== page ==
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I think that the question is attempting to distill blame for the death of Duncan. I think that Lady Macbeth does deserve a good portion of blame for helping to move her husband to a point of moral fragmentation, enabling him to do such a thing. It is hard to fully absolve Macbeth of his rightful role in the death of Duncan and the murders that follow. Without a doubt, he has to bear responsibility for his actions as they are his and his alone. Yet, Lady Macbeth has to factor into a complete assessment of blame, as she does much to inspire and initiate his actions. A case can be made that if she does not give him the continual and prodding inspiration to action, he might not pursue the ends of murder as he does.
In Shakespeare's Macbeth, Macbeth is directly responsible for killing King Duncan. He's the one who stabs him.
The witches predict only that he will be king. He's the one that makes the leap, figuratively, to assassination. And Lady Macbeth talks him in to it, but she cannot even do the killing herself when she gets the chance, for the sentimental reason that the sleeping Duncan reminds her of her father.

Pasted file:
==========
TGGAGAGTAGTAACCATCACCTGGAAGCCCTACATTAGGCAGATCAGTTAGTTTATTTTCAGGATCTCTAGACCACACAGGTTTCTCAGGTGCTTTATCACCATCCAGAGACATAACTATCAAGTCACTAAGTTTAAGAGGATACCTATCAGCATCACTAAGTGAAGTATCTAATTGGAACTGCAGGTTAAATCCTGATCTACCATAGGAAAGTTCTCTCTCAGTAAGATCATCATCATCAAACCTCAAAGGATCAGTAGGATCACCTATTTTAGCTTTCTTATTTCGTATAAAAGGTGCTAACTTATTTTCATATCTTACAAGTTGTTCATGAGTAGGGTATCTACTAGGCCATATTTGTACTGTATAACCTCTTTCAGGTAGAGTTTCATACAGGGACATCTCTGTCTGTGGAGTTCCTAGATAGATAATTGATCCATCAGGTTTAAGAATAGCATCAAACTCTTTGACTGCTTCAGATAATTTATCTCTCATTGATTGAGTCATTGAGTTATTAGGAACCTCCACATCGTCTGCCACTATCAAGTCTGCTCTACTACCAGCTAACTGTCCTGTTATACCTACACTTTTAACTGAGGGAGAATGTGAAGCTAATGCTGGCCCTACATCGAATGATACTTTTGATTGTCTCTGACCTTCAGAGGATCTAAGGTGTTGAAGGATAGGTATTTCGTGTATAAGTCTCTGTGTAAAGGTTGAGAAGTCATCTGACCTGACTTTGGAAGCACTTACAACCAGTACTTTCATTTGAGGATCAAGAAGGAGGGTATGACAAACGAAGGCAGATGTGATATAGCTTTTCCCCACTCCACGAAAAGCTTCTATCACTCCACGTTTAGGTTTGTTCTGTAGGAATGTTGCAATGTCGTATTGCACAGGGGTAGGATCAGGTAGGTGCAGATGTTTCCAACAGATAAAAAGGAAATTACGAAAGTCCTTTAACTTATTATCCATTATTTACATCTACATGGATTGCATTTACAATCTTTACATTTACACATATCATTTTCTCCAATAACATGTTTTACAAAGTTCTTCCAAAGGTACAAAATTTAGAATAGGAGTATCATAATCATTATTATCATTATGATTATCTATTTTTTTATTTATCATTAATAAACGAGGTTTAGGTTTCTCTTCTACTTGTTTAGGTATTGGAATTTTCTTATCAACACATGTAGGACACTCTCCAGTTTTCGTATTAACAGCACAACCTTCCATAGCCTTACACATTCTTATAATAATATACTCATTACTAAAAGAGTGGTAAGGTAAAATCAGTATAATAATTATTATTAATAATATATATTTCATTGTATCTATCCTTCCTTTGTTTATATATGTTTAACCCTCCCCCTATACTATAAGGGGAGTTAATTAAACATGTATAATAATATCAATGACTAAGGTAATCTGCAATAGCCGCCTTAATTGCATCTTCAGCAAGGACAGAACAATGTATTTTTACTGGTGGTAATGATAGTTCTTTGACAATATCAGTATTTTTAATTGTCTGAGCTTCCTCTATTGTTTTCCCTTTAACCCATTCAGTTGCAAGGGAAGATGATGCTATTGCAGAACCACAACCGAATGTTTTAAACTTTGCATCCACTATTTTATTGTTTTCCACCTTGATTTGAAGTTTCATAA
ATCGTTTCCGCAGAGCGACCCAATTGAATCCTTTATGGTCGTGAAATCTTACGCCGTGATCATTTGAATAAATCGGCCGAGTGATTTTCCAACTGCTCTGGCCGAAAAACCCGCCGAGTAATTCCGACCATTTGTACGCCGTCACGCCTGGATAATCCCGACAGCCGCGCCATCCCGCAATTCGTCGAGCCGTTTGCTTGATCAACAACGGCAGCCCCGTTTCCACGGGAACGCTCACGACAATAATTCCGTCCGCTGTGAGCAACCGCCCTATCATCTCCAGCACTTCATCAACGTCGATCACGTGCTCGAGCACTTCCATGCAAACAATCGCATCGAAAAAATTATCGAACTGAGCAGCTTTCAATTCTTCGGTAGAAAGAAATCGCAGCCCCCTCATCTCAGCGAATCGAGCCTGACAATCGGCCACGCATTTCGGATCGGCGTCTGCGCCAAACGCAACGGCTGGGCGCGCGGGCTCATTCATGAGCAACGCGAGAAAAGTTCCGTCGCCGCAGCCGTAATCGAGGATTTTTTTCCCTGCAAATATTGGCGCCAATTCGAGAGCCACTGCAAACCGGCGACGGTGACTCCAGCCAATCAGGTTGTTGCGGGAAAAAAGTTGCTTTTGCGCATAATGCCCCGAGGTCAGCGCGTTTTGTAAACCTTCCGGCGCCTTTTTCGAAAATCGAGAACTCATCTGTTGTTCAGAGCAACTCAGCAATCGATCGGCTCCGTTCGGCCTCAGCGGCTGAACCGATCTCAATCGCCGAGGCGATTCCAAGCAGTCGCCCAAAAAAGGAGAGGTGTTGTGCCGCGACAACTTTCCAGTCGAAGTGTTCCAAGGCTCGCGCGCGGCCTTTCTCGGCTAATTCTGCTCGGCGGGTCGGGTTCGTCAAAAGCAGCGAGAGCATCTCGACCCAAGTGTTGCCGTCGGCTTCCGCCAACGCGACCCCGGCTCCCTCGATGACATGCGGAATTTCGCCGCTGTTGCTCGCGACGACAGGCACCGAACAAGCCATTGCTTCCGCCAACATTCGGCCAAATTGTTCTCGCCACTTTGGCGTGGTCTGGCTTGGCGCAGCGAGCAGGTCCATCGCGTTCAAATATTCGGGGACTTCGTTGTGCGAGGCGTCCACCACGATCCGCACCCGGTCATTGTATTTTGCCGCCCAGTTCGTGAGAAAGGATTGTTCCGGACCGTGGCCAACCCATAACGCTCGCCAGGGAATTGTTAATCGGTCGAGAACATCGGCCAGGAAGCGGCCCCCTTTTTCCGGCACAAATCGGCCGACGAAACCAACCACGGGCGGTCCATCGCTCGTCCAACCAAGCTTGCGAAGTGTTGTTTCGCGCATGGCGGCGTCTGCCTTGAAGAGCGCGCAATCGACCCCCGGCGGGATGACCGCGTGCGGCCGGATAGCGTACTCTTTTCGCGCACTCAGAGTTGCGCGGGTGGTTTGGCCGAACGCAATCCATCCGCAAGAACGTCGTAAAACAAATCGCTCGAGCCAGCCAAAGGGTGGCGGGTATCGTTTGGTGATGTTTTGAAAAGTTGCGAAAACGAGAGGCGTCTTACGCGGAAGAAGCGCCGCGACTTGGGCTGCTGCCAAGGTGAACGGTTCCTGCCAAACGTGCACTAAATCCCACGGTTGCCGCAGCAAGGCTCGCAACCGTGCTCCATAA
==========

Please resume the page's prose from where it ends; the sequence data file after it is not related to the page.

The witches and Lady Macbeth take no action. They just talk. Macbeth takes action. He kills Duncan and he is responsible for it.
Interesting question: "Who is responsible for the murder of King Duncan?" Of course Macbeth wields the murder weapon and does the deed, so he is ultimately responsible for the crime. There is no question, however, that Lady Macbeth, in at least a legal sense, is also responsible. This may be of interest to you:
At law, an accomplice is a person who actively participates in the commission of a crime, even though they take no part in the actual criminal offense. For example, in a bank robbery, the person who points the gun at the teller and asks for the money is guilty of armed robbery. However, anyone else directly involved in the commission of the crime, such as the lookout or the getaway car driver, is an accomplice, even though in the absence of an underlying offense keeping a lookout or driving a car would not be an offense.
An accomplice differs from an accessory in that an accomplice is present at the actual crime, and could be prosecuted even if the main criminal (the principal) is not charged or convicted. An accessory is generally not present at the actual crime, and may be subject to lesser penalties than an accomplice or principal.
If a court of law were involved in the case of the murder of King Duncan, Macbeth would be found guilty of murder. Whether Lady Macbeth is found to be an accomplish or an accessory depends on how good her lawyer is :-)
I will take the simple answer. I am going to say that Macbeth himself is the one who is responsible for killing the king. After all, he is the one who actually stabs Duncan.
Macbeth is the one who decides that the witches' prophecy means that he ought to try to become king. He is the one who decides that he should try to kill Duncan to get his throne.
I realize that Lady Macbeth eggs him on, but I still think that Macbeth is the one who is most to blame.
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